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5 Tweetable Moments from @ICMAPres Pat Martel


ICMA President and Daly City, California, City Manager Patricia Martel discussed the progress of ICMA’s work to encourage diversity and inclusion within the local government management profession with several cohorts of the Governing Institute’s Women in Government Fellowship Program on July 1.

During the hour-long discussion, Martel provided the following updates and observations based on April 2016 ICMA data regarding the local government management profession and the role of gender:

  • Between 1981 and 2011, roughly 13% of ICMA women members in service to local government were at the CAO level. Over the years, that the number has increased only slightly.*

  • As of April 2016, among the 6,617 ICMA members working for U.S. local government full time, 28.5% (1,886) are women. Roughly 3,400 of the 6,617 are CAOs, of which 15% are women. Among the 1,100 ICMA members who serve at the assistant or deputy CAO level, 37.2 % (409) are women.

  • The biggest obstacle to hiring women CAOs may be elected officials. ICMA hopes to work with other organizations, specifically the National League of Cities and the U.S. Conference of Mayors, to educate elected officials and engage them in actively recruiting and hiring women CAOs. 

  • There are some countries that embrace the concept of women in top local government leadership positions.  for example, among the 290 municipalities in Sweden, 30% have women chief executives, and 37% have women mayors.

  • One way of fostering gender diversity and inclusion is to encourage women to get into the community pipeline early by serving on appointed advisory boards and commissions.

ICMA is deeply invested in supporting the advancement of women in the profession, and measuring progress is a key component to our efforts. To access the most recent data on the number of ICMA women member CAOs throughout the U.S., check out the infographics posted on icma.org. Also download a copy of the “Final Report on the Status of Women in the Profession,” prepared by ICMA’s Task Force on Women in the Profession.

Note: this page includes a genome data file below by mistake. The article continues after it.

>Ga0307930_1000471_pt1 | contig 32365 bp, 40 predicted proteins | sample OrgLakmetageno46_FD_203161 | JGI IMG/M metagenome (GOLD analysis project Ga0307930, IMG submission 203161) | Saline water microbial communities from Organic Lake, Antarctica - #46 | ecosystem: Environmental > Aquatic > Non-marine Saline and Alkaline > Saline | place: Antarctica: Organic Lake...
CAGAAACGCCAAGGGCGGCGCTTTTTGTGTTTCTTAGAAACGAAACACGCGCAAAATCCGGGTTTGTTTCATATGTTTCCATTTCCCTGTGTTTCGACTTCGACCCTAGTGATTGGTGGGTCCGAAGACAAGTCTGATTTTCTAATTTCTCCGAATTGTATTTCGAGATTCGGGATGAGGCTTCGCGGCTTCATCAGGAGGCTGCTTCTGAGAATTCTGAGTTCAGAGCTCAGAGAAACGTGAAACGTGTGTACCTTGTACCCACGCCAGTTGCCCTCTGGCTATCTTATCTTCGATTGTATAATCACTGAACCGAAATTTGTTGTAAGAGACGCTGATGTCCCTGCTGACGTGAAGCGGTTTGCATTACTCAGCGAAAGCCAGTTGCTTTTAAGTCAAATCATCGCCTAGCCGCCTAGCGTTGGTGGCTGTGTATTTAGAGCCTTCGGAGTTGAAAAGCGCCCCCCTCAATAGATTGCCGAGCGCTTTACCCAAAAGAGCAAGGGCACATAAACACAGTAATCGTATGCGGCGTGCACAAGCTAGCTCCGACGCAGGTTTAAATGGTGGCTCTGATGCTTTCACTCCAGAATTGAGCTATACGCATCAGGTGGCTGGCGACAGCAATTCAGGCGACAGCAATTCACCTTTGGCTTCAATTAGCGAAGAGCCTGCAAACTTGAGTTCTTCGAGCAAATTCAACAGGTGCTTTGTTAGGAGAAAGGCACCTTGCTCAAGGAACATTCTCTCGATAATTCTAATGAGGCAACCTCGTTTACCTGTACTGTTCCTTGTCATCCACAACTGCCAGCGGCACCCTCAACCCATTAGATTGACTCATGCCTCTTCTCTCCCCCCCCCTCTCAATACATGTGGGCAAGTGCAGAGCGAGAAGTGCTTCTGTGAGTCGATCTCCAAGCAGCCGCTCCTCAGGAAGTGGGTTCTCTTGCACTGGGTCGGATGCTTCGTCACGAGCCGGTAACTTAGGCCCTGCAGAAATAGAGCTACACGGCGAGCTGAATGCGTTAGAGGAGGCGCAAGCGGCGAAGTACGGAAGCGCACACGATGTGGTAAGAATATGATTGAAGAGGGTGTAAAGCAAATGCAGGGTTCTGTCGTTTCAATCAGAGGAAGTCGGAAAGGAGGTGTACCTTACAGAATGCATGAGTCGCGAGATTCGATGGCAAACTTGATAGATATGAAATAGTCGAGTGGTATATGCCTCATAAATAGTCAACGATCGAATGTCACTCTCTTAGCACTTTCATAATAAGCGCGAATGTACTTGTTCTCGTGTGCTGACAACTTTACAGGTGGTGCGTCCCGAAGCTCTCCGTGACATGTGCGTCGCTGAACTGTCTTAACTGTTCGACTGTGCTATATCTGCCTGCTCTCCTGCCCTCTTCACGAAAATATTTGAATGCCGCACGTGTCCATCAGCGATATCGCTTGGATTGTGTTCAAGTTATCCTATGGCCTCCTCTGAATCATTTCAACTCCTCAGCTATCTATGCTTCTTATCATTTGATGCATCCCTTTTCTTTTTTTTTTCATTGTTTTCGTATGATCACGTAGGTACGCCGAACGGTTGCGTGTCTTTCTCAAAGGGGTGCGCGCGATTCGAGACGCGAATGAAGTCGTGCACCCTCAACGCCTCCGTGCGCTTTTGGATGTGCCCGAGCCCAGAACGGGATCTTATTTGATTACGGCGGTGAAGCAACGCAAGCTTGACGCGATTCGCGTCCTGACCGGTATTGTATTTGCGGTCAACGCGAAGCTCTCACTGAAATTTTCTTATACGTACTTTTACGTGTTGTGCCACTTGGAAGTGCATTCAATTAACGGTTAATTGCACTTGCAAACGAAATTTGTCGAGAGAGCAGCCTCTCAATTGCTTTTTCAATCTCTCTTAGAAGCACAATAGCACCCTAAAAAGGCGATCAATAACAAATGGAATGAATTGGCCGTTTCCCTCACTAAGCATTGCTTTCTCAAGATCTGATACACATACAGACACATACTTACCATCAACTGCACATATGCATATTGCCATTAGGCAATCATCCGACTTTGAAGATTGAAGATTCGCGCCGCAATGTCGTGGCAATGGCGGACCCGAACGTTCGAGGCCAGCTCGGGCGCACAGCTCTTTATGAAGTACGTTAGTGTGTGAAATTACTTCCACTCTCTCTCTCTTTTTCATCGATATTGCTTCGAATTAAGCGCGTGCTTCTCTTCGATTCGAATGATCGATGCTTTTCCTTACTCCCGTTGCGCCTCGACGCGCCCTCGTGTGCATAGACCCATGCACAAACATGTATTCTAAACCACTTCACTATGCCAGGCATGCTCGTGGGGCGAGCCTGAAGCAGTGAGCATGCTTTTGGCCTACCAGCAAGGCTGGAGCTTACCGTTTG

A three-year-old initiative of ICMA media partner Governing magazine and e.Republic, The Governing Institute focuses on “improving state and local government performance and strengthening public-sector innovation, leadership, and citizen engagement.” The Institute’s Women in Government Fellowship Program cultivates and supports future elected women leaders.

*According to ICMA’s 2012 State of the Profession Survey, among all local government CAOs regardless of ICMA membership, 19% were women.

 

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Comments

Jan Perkins

Progress is being made as more women move into the #2 positions - that is an important achievement. We need to build on that and encourage more women to aim for the top job because need the best possible leaders in our chief executive positions. ICMA plays an important role in providing support, role models and professional development opportunities. I encourage women to volunteer for ICMA committees, be active in their state associations, form or become active in their state Women Leading Government groups, and lend a hand to young women starting out in our profession. Each person makes a difference.

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